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‘Anger-prone people more likely to have heart attacks’

Updated January 25, 2019

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Many question whether anger is an innate characteristic or a product of our surroundings. — File
Many question whether anger is an innate characteristic or a product of our surroundings. — File

KARACHI: Addressing head-on the growing problem of anger among citizens, an awareness programme was organised at T2F on Wednesday by the Pakistan Association for Mental Health (PAMH).

Many question whether anger is an innate characteristic or a product of our surroundings, and Dr Uzma Ambareen was present at hand to dispel some of the misconceptions regarding this emotion, as well as propose management techniques to combats its adverse effects.

“Anger is a natural reaction and everyone experiences it. Having an anger problem does not mean you are bad, sick or crazy. And as most anger problems are learned, they can be unlearned too,” she said.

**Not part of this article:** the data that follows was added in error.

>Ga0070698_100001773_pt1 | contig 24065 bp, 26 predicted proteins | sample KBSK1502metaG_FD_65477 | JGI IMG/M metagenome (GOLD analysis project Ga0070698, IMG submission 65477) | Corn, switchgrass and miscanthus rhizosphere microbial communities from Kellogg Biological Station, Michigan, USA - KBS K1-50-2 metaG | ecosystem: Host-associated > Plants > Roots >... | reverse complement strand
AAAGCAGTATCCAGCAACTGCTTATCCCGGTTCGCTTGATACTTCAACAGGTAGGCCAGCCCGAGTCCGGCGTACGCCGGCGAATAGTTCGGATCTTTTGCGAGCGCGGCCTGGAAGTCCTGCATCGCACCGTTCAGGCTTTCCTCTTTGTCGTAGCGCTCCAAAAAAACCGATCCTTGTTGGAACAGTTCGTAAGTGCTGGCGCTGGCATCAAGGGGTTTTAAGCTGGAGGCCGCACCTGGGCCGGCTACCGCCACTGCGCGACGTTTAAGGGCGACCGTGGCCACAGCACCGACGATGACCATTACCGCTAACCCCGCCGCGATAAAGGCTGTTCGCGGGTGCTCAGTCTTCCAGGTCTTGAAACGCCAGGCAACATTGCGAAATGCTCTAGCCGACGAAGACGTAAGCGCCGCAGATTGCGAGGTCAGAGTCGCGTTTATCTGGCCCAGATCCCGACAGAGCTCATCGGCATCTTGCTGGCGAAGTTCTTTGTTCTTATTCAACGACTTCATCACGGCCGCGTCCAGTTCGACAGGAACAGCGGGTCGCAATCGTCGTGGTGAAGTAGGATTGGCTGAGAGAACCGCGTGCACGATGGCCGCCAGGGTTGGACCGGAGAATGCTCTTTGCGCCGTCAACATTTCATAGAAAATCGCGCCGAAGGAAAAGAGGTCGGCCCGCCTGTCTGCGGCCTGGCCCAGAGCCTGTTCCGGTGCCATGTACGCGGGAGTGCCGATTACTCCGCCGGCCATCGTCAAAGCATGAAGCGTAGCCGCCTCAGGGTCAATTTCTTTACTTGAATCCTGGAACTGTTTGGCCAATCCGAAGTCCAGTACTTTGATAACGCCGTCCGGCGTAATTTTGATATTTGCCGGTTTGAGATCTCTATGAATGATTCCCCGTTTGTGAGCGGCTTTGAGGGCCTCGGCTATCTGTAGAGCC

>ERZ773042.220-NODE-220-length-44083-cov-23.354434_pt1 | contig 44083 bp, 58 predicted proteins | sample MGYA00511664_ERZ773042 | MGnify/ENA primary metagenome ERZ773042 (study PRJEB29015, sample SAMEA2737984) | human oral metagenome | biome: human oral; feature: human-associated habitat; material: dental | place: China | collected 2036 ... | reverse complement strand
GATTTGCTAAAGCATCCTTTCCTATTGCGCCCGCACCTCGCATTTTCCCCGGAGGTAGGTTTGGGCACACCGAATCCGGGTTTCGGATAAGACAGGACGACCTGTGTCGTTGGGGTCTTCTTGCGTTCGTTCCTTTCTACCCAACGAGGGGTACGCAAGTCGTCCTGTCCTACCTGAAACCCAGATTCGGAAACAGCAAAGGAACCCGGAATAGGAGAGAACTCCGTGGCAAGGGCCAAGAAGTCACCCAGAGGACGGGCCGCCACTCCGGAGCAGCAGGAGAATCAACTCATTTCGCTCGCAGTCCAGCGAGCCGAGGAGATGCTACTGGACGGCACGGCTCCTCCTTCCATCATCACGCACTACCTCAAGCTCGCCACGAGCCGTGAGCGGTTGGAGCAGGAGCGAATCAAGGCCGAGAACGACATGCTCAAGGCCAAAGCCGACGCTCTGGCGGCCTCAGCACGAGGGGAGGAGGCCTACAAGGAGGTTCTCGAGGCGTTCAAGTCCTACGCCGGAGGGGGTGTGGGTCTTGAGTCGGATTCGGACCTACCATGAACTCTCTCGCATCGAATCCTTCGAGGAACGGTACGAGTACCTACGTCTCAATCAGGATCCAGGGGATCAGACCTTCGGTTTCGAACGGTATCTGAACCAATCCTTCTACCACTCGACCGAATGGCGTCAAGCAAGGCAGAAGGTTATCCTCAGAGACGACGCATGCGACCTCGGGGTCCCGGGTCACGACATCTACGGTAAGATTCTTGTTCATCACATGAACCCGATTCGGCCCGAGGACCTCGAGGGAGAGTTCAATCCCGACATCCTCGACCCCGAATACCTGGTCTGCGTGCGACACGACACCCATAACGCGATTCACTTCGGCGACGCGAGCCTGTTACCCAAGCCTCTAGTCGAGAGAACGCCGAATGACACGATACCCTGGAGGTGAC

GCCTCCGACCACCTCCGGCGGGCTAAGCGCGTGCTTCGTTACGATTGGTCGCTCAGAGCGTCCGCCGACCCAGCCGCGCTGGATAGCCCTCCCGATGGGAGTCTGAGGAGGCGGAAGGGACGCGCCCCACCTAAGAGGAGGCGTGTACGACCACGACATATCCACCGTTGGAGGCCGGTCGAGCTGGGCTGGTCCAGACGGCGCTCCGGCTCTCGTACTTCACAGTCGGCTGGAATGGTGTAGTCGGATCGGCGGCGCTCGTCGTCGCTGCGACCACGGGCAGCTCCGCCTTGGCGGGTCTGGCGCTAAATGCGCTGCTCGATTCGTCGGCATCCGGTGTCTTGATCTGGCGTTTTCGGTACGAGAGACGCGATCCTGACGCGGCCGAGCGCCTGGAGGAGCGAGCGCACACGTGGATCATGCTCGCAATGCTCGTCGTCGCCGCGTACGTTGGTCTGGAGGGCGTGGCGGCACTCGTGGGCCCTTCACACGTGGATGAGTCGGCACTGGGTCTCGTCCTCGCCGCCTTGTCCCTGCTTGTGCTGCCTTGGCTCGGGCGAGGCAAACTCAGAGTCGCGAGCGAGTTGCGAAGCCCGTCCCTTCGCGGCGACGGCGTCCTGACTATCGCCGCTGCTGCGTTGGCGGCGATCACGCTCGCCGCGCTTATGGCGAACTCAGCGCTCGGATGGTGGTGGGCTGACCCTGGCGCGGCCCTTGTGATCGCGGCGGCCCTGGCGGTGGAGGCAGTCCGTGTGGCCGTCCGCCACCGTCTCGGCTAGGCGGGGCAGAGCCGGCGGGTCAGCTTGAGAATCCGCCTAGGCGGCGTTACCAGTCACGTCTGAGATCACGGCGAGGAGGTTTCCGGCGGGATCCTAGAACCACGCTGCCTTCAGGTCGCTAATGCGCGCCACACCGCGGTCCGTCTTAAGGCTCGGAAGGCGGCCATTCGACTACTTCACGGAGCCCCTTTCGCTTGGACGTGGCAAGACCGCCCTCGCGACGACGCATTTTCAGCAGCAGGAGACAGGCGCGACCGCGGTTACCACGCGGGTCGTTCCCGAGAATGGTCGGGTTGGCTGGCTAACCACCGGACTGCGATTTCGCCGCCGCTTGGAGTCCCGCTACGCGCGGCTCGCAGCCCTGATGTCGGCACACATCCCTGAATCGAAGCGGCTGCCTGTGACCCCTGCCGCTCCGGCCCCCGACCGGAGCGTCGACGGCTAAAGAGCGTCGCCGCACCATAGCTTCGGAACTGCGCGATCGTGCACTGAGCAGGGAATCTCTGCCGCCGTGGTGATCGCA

There is a growing need to address the issue before it goes out of hand, and can potentially result in dangerous outcomes. “Anger-prone people are three times more likely to have heart attacks, than others. Unexpressed anger can also lead to headaches, neck and back pain, anxiety, panic attacks, and depression,” she added.

The programme was an interactive session where the audience was asked to share their feedback and experiences about what made them angry, the behaviour they adopted and the ways in which they would handle the situation. They were also given a checklist on anger behaviours that they had to rate themselves individually on. Then the rating scale was discussed in detail.

Nobody just implodes or explodes, she explained. One way to combat anger and its negative impact, she explained, was to practice a time out. “Stay away from the person and situation causing the anger for as long as it takes to cool down.”

Published in Dawn, January 25th, 2019